Norman Hartnell

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Norman Hartnell
Sir Norman Hartnell Allan Warren.jpg
Hartnell in 1972, by Allan Warren
Born 12 June 1901
London
Died 8 June 1979(1979-06-08) (aged 77)
Windsor, Berkshire
Nationality British
Education University of Cambridge
Occupation Fashion designer
Awards KCVO 1979, Officier de l'Ordre des Palmes Academiques 1939, Neiman Marcus Fashion Award 1947n
Labels Norman Hartnell

Sir Norman Bishop Hartnell, KCVO (12 June 1901 – 8 June 1979) was a leading British fashion designer, best known for his work for the ladies of the Royal Family. Hartnell gained the Royal Warrant as Dressmaker to Queen Elizabeth The Queen Mother in 1940; and Royal Warrant as Dressmaker to Queen Elizabeth II in 1957.

Early life and career[edit]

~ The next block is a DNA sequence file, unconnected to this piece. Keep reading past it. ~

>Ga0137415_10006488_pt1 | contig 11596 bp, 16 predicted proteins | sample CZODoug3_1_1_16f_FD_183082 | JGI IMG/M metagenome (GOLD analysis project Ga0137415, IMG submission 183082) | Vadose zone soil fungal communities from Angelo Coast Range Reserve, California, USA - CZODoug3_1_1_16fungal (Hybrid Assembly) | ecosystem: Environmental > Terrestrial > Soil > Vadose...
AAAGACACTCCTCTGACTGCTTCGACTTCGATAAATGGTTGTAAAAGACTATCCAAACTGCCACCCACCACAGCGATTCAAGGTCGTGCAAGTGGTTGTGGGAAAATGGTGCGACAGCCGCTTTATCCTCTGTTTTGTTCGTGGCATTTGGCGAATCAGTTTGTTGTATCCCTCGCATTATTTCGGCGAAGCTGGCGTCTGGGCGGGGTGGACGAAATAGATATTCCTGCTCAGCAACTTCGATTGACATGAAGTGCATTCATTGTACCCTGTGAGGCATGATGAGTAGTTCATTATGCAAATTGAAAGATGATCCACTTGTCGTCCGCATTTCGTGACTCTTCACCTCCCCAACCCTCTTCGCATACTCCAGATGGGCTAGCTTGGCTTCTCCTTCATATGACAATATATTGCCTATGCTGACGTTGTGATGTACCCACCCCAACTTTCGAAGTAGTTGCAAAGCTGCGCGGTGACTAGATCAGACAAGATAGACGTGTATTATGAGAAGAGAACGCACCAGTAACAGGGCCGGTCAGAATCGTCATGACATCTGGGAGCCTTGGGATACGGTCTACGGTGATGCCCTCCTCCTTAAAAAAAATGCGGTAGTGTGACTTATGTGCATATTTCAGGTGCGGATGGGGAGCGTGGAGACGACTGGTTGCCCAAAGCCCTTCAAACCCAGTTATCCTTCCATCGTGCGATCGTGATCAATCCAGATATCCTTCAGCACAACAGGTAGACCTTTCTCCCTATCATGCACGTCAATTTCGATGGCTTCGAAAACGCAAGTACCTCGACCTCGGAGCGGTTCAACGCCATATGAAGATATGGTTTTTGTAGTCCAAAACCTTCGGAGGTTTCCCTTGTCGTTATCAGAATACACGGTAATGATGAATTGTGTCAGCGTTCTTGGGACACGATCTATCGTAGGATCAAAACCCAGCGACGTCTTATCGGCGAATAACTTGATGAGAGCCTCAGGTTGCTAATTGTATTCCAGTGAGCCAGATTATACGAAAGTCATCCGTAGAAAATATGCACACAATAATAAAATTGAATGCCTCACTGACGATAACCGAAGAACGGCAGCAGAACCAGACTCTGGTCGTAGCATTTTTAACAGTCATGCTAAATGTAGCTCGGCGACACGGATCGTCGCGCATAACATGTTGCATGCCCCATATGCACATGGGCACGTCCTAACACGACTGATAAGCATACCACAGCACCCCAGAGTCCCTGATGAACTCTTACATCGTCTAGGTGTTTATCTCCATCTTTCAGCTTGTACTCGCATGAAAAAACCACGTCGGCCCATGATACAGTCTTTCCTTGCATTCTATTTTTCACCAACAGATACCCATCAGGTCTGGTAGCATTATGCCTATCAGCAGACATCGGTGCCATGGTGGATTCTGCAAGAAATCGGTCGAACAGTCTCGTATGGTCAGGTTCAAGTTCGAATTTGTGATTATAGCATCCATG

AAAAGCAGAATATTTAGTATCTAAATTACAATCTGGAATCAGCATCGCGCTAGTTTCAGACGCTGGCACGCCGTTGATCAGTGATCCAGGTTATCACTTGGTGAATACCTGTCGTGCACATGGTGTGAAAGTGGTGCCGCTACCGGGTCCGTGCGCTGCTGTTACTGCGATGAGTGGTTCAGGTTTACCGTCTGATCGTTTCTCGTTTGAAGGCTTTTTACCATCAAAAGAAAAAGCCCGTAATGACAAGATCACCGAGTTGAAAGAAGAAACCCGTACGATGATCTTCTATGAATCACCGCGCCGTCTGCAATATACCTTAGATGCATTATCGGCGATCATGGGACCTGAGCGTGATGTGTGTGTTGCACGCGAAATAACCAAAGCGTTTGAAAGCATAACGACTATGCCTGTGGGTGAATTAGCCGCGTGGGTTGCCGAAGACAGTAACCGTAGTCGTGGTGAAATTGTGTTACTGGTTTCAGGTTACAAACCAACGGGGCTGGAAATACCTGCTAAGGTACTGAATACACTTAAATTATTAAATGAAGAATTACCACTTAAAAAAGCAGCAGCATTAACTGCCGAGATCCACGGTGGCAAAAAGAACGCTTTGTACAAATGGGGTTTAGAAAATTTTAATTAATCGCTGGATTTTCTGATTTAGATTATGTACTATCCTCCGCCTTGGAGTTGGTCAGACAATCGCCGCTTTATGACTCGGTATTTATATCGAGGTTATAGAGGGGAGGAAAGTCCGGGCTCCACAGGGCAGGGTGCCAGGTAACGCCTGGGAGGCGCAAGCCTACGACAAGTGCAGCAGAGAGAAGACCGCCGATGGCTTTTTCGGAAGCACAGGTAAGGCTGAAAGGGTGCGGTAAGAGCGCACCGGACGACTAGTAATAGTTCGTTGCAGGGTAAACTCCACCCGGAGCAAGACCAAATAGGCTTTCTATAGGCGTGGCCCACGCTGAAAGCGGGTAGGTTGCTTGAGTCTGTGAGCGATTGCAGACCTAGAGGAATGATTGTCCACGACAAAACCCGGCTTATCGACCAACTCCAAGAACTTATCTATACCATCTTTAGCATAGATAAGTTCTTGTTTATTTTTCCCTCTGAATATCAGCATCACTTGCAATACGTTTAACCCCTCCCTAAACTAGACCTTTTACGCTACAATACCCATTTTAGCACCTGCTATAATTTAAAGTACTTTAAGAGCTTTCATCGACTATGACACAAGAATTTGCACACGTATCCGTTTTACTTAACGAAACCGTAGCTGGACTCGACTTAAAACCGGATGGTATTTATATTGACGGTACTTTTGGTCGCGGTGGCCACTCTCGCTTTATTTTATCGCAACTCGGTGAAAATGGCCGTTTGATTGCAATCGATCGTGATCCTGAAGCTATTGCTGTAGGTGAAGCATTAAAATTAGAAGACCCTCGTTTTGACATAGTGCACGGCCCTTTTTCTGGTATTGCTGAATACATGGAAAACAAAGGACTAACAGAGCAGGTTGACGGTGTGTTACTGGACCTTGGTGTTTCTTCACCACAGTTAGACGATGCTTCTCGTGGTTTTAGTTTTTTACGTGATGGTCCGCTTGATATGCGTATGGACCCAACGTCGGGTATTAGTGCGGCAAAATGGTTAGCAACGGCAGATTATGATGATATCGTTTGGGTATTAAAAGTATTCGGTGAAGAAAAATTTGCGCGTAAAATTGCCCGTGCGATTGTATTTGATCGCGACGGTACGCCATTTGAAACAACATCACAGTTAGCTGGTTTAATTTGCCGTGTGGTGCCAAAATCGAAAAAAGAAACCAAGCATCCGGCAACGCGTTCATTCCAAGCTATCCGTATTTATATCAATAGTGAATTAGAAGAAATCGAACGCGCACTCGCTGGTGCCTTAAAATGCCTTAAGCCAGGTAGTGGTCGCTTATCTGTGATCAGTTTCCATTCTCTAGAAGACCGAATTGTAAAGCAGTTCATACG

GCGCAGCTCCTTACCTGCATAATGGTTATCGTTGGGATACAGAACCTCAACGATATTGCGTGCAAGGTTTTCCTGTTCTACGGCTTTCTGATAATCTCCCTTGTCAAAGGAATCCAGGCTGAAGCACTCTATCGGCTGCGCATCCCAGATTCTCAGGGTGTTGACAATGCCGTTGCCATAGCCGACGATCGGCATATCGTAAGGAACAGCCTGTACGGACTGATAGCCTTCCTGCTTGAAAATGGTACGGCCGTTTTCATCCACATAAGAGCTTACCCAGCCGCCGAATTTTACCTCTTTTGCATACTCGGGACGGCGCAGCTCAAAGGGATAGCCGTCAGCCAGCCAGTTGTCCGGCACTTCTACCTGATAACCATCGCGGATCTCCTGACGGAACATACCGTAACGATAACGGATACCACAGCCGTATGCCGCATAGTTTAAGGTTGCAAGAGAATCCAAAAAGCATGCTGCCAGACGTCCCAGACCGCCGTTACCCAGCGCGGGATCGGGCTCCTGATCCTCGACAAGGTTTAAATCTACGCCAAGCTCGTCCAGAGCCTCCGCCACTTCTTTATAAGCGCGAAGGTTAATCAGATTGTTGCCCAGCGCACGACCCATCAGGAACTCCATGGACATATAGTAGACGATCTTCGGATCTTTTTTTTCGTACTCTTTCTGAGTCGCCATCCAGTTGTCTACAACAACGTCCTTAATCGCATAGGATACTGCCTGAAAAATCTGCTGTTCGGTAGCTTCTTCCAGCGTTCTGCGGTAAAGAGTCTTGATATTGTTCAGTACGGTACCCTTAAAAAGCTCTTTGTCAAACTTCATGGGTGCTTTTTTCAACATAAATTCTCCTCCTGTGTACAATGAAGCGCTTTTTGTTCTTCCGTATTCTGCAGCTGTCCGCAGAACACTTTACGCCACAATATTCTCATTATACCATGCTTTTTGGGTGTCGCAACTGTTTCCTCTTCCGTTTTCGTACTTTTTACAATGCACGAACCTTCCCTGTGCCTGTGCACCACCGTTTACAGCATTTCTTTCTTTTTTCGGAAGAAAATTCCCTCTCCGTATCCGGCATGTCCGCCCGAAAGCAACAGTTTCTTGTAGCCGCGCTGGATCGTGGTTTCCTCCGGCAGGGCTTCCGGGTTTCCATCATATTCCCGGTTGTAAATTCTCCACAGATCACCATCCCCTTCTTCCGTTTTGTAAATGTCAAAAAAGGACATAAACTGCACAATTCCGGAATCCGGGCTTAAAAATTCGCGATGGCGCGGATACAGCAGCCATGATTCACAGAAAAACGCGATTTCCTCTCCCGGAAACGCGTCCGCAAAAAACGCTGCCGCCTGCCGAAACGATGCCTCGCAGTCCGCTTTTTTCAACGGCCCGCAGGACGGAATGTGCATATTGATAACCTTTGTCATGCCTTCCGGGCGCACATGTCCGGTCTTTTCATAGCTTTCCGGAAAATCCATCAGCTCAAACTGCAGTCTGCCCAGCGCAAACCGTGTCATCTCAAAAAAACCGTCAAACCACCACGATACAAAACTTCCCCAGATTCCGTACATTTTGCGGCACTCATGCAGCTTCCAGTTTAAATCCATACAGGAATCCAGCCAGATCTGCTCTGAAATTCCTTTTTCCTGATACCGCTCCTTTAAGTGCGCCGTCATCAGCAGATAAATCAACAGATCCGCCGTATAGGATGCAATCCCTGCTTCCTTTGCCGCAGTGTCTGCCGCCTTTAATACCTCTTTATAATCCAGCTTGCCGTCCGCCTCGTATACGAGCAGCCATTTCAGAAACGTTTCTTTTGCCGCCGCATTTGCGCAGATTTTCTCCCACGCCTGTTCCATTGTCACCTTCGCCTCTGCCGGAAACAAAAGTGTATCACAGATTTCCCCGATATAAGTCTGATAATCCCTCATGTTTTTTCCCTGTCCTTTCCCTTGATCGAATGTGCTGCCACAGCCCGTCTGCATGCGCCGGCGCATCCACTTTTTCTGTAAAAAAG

Hartnell was born to an upwardly mobile family in the southwest London suburb of Streatham. His parents were publicans and owners of the Crown & Sceptre, a large coaching inn at the top of Streatham Hill. The young Hartnell attended Mill Hill School, and read Modern Languages at Magdalene College, Cambridge; he left Cambridge without a degree. More interested in performing, and designing productions for the university Footlights, Hartnell was noticed by the London press as the designer of a Footlights production which transferred to the Daly's Theatre in London. In 1923 he opened his own business at 10 Bruton Street, Mayfair, with the help of his father and his sister Phyllis. He had previously worked unsuccessfully for two London designers, including the celebrated Lucile, whom he sued for damages when several of his drawings appeared unattributed in her weekly fashion column in the London Daily Sketch.[1]